Nesting Site Preference of Marine Turtles in the Central Red Sea

  • Kirsty Scott (King Abdullah University of Science and Technology (KAUST) (Creator)



Oviposition habitat is important to species with no protracted parental care. For sea turtles, nest site selection may affect offspring fitness through microenvironmental characteristics such as moisture, beach slope, temperature and grain size. Climate change and coastal development will result in changes of nest site characteristics. In particular in Saudi Arabia, with the advent of tourism, there will be development of giga-projects such as the crossborder city of NEOM and luxury tourist resort ‘The Red Sea Project’. To evaluate the different beach characteristics, we assessed the change in parameters over the nesting season, differences in microenvironmental characteristics with regard to nest distribution and compared differences between low- and high- density nesting sites in the central Red Sea, during the 2019 nesting season. We sampled on a biweekly basis, taking various insitu measurements and collecting sand samples to be analysed for grain size, moisture content and colour. HOBO temperature loggers were deployed at sites where nesting occurred. At our low- density sites nest distribution was dictated mainly by angle of beach slope, ANOVA (P<0.05) and the presence of vegetation with most nesting clustered where the slope was steepest and at the sand to vegetation interface. Differences between highand low- density sites were revealed by differences in grain size and sorting conducive of the differences in sediment composition. The change in characteristics over time showed a sequential order of environmental cues: temperature, moisture and slope that initiate nesting. Our results establish the importance of particular beach characteristics in nest site selection of marine turtles, highlighting geologically unique nesting sites and specific environmental cues related to nest timing. This information can be used to inform future coastal development and conservation strategies in Saudi Arabia and is the first study to identify low-nesting sites in the Saudi Arabian Red Sea.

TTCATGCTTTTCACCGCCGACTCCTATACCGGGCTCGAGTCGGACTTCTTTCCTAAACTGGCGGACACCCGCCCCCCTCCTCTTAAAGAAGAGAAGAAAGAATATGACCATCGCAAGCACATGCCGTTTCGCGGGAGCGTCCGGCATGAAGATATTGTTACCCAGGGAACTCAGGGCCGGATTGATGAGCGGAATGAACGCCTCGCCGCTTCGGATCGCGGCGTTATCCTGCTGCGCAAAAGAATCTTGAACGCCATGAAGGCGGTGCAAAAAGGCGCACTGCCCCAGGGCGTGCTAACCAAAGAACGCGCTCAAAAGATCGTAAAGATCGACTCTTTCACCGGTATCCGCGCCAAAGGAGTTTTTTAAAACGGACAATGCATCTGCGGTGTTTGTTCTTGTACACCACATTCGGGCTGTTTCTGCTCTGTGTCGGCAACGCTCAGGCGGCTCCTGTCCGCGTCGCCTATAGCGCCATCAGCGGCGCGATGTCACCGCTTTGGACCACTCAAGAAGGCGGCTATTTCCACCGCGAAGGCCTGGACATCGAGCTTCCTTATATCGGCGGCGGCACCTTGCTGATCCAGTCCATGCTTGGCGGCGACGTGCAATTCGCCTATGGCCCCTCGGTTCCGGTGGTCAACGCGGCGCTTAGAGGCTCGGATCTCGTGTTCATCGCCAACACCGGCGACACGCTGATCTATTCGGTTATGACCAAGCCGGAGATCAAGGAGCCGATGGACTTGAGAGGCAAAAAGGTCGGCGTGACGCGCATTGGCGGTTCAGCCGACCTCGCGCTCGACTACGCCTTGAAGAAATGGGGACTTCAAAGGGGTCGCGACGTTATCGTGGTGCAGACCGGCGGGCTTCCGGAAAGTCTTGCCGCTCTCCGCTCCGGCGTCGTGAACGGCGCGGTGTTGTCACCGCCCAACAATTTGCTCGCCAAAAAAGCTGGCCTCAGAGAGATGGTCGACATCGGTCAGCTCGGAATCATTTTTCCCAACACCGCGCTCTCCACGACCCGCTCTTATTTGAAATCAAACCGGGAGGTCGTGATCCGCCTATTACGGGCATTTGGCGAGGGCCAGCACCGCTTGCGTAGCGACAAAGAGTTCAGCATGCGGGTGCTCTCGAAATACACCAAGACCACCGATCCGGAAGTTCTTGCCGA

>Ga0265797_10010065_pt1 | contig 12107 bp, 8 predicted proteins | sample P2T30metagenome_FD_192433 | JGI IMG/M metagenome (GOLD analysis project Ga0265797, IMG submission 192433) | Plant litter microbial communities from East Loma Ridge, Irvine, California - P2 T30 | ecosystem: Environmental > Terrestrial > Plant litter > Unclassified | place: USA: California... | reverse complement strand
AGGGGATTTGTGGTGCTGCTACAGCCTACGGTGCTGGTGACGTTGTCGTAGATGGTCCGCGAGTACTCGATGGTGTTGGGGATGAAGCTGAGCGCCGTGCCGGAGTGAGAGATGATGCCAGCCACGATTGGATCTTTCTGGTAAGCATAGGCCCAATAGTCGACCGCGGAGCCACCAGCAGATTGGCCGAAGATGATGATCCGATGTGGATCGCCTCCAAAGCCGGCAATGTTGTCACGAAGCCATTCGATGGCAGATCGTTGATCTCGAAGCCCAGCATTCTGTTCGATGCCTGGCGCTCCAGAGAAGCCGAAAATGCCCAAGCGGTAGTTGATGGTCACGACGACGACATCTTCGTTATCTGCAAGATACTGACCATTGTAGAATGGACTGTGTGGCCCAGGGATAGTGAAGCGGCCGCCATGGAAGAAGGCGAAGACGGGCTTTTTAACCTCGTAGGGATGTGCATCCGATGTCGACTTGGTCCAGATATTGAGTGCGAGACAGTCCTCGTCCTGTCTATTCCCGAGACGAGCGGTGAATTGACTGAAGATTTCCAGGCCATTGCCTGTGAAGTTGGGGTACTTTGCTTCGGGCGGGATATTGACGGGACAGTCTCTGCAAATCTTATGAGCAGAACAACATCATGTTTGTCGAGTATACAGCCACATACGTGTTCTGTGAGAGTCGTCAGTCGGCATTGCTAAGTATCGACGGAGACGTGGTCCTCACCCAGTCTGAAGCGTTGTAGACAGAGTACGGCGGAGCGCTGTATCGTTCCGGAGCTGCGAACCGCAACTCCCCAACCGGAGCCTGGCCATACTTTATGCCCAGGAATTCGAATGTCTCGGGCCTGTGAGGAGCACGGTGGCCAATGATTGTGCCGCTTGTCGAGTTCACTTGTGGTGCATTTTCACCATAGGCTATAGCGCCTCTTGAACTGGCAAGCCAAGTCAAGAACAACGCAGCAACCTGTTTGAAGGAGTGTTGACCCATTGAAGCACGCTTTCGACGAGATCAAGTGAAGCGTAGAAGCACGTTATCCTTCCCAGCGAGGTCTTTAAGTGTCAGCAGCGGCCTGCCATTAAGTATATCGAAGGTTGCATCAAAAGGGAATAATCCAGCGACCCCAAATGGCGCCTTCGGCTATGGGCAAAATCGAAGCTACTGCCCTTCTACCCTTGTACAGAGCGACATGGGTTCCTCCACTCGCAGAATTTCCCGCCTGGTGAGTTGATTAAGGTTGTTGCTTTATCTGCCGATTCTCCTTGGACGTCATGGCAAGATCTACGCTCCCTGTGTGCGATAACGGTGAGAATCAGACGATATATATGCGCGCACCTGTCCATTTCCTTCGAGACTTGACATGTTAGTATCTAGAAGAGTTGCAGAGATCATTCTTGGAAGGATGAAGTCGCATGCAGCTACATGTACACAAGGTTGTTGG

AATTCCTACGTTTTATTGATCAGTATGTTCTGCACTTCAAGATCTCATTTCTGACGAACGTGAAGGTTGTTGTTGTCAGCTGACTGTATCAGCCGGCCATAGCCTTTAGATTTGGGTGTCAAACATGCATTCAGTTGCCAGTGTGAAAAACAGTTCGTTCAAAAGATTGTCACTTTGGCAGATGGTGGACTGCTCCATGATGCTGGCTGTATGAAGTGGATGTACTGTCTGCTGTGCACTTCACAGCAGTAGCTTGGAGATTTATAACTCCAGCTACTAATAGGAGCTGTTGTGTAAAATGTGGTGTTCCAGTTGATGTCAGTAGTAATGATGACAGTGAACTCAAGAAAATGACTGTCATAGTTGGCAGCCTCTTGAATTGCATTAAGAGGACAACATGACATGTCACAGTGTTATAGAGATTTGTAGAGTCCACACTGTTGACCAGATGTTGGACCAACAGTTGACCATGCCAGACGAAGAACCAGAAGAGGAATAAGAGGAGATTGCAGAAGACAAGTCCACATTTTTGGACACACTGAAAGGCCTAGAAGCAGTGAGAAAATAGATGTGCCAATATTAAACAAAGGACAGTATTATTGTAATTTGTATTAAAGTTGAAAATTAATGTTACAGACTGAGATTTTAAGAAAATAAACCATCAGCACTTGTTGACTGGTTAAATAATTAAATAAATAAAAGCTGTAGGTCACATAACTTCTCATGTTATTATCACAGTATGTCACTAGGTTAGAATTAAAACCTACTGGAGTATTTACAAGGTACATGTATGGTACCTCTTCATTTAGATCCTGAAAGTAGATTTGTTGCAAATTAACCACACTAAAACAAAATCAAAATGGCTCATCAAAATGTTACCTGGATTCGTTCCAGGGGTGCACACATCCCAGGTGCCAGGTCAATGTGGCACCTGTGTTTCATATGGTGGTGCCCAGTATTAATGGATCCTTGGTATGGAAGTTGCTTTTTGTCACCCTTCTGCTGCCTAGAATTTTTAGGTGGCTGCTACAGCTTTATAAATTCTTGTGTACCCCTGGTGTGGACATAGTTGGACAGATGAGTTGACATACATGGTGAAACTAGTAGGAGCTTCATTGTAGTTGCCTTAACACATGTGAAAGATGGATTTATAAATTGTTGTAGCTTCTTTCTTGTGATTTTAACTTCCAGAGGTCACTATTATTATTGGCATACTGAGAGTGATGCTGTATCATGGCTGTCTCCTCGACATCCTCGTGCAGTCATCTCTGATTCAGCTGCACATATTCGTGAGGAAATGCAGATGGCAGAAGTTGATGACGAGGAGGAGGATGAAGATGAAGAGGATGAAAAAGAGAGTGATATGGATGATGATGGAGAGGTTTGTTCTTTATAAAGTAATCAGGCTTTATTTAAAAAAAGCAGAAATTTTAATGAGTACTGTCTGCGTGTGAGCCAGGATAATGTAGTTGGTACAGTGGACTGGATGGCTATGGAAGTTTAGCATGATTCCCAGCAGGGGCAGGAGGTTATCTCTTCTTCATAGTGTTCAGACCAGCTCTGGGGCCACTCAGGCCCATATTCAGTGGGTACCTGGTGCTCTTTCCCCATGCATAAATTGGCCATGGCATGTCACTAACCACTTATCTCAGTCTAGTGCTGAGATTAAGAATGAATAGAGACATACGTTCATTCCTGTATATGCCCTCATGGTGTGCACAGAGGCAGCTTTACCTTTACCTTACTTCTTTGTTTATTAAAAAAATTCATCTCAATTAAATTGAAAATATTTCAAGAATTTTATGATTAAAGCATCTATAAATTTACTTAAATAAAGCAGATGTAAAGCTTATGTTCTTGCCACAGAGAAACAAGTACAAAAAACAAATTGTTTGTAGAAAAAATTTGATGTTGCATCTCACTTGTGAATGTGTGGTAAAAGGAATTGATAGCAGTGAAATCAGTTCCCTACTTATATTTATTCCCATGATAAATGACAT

Date made available2020
PublisherKAUST Research Repository

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